A small but significant amount who have “recovered” from the acute phase of the illness still have a degree of disability which affects their day-to-day living. These are the “long haulers”—those in whom COVID has spared in the short term but in whom we have truly no idea of what the long term prognosis will be, either morbidity or mortality wise.
Because of the pandemic, more people than ever are seeking out life insurance — just as insurers seek ways to identify people who have had COVID-19, and in some cases deny them coverage.
Multiorgan symptoms after recovery from COVID-19 are increasingly being reported. RGA conducts a comprehensive evaluation of 'long COVID' and other trends among survivors of the virus and addresses important underwriting and claims considerations.
One year after the outbreak of COVID‑19, it has become apparent that patients who have recovered from the acute illness may still struggle with long-term consequences.
COVID-19 Mortality by Age, Gender, Ethnicity, Obesity, and Other Risk Factors: A Comparison Against All-Cause Mortality
How much do different factors influence COVID-19 mortality risk versus all-cause mortality risk? RGA’s Global Data Insights team set out to answer this question through a thorough analysis and comparison of COVID-19 and all-cause mortality risk factors for the population of England.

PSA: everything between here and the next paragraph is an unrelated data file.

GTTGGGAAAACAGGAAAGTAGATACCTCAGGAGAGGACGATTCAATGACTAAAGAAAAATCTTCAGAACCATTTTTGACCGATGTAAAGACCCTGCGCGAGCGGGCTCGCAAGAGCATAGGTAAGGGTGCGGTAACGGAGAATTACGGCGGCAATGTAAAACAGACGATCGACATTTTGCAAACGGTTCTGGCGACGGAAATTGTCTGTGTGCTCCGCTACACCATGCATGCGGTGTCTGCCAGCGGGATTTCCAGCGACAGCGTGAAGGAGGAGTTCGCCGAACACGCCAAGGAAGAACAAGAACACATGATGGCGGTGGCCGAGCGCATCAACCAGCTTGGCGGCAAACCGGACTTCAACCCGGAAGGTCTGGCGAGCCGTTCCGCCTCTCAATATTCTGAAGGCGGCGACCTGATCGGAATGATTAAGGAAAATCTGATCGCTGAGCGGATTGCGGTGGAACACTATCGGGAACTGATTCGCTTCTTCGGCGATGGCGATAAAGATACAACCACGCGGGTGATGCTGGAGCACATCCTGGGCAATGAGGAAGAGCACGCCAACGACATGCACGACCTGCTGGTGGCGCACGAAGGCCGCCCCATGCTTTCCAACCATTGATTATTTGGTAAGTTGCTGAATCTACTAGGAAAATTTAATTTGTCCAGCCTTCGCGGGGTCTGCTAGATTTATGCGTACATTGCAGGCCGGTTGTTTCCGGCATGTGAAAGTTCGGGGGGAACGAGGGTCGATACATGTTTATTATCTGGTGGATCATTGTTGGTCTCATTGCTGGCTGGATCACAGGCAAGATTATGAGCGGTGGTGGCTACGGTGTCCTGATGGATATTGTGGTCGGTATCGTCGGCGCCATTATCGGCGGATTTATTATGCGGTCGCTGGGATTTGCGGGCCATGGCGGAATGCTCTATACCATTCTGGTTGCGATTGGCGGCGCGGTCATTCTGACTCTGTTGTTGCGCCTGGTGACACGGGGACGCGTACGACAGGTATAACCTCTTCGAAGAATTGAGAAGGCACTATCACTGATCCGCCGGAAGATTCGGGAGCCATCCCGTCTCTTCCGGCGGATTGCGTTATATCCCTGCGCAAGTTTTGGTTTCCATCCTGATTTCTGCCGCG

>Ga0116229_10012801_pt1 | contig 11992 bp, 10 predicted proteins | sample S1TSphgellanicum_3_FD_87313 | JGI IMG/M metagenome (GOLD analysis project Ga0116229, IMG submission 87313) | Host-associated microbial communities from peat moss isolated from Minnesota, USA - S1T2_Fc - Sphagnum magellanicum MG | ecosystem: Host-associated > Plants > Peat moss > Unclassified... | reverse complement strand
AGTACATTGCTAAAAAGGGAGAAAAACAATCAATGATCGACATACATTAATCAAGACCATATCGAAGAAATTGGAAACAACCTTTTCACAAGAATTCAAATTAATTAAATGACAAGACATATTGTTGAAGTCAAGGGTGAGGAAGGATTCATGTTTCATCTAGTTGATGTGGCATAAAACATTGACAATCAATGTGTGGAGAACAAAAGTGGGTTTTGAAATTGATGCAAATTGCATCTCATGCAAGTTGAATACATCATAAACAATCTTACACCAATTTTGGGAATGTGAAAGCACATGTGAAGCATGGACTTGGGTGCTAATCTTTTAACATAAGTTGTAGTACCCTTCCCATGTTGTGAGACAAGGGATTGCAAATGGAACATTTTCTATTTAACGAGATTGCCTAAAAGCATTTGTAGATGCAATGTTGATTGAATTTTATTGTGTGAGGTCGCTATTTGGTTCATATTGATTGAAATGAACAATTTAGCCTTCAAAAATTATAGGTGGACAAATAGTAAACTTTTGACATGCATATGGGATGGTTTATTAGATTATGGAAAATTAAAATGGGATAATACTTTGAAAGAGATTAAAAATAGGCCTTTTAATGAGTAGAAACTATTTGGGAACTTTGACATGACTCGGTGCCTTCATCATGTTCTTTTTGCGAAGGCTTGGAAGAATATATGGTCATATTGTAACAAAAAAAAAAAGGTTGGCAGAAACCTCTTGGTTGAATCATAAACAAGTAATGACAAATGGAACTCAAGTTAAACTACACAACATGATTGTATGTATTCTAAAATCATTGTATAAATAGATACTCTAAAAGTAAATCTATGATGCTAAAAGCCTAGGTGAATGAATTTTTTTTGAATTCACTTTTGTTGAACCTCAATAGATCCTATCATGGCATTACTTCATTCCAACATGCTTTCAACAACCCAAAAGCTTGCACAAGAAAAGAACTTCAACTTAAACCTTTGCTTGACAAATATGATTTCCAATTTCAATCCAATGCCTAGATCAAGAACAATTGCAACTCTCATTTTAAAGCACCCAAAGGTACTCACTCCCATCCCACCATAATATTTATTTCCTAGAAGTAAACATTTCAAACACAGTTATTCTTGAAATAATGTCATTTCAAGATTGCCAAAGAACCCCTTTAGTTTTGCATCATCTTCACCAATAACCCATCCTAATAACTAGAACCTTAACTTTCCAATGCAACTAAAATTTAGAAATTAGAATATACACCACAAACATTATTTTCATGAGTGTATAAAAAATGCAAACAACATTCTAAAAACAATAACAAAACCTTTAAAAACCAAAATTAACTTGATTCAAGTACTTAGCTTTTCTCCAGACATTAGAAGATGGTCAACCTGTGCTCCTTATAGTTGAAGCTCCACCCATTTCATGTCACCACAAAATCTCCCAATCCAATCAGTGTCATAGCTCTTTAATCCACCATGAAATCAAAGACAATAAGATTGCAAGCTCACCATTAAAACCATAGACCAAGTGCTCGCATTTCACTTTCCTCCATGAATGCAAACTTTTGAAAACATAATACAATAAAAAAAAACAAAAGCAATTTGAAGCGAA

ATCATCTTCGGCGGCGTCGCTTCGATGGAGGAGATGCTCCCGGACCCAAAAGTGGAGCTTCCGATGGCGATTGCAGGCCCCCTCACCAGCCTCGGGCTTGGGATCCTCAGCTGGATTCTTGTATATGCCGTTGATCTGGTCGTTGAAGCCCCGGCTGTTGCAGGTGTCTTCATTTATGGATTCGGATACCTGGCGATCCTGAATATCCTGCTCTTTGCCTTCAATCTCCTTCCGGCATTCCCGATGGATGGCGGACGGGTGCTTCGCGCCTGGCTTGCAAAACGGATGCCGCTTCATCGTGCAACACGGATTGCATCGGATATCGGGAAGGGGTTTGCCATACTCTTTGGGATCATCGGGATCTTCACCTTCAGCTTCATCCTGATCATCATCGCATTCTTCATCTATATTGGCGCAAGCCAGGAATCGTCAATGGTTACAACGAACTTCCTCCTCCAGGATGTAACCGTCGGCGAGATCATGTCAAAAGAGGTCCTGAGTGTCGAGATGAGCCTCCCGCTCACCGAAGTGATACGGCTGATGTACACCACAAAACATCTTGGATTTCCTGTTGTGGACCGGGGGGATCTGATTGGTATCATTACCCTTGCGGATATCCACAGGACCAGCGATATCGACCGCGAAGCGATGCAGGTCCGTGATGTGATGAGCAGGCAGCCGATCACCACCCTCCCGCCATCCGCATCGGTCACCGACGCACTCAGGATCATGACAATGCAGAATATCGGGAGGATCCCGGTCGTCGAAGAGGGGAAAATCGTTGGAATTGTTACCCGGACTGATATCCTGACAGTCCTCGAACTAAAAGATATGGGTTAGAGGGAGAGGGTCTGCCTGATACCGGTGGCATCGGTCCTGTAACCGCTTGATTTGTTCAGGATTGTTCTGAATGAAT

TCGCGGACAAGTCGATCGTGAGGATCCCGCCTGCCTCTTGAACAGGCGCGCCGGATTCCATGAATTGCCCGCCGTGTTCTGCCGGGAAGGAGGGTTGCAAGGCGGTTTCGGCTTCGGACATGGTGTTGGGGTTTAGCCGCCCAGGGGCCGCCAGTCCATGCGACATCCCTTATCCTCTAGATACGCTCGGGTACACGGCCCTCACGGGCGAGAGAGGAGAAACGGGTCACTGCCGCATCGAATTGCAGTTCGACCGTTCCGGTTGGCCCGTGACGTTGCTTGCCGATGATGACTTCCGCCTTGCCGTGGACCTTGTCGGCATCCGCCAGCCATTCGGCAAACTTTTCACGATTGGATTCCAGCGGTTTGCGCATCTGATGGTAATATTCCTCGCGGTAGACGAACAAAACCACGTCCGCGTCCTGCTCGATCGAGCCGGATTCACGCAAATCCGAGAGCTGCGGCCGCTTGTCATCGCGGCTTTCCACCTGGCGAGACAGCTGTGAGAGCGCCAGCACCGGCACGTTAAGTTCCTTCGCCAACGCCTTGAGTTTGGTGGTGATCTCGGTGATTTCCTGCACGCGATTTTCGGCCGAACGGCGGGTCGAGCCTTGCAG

How insurers use big data and artificial intelligence to support their claims and underwriting strategies is likely to accelerate as a result of the Covid-19 pandemic.
Prior to COVID-19, 46% of American adults did not own life insurance and of those who did, many were underinsured, according to research by the Life Insurance and Marketing Research Association.
Less than a year ago it would have been excessive, if not redundant, to issue a 90-day impaired risk underwriting update. Not so in 2020.
The industry has been talking about the “future of UW” for decades, but now COVID-19 has “accelerated the inevitable” and the future is now.
We must chart a course that continues producing robust mortality gains absolutely critical to our bottom lines … despite the challenges posed by the incipient 2020 Great Recession and the protean consequences of the COVID-19 pandemic. This article identifies and discusses core factors that I believe will determine how all of this sorts out over the next decade. It also suggests how we can greatly minimize mortality-related adversities via prudent changes in how we underwrite life insurance.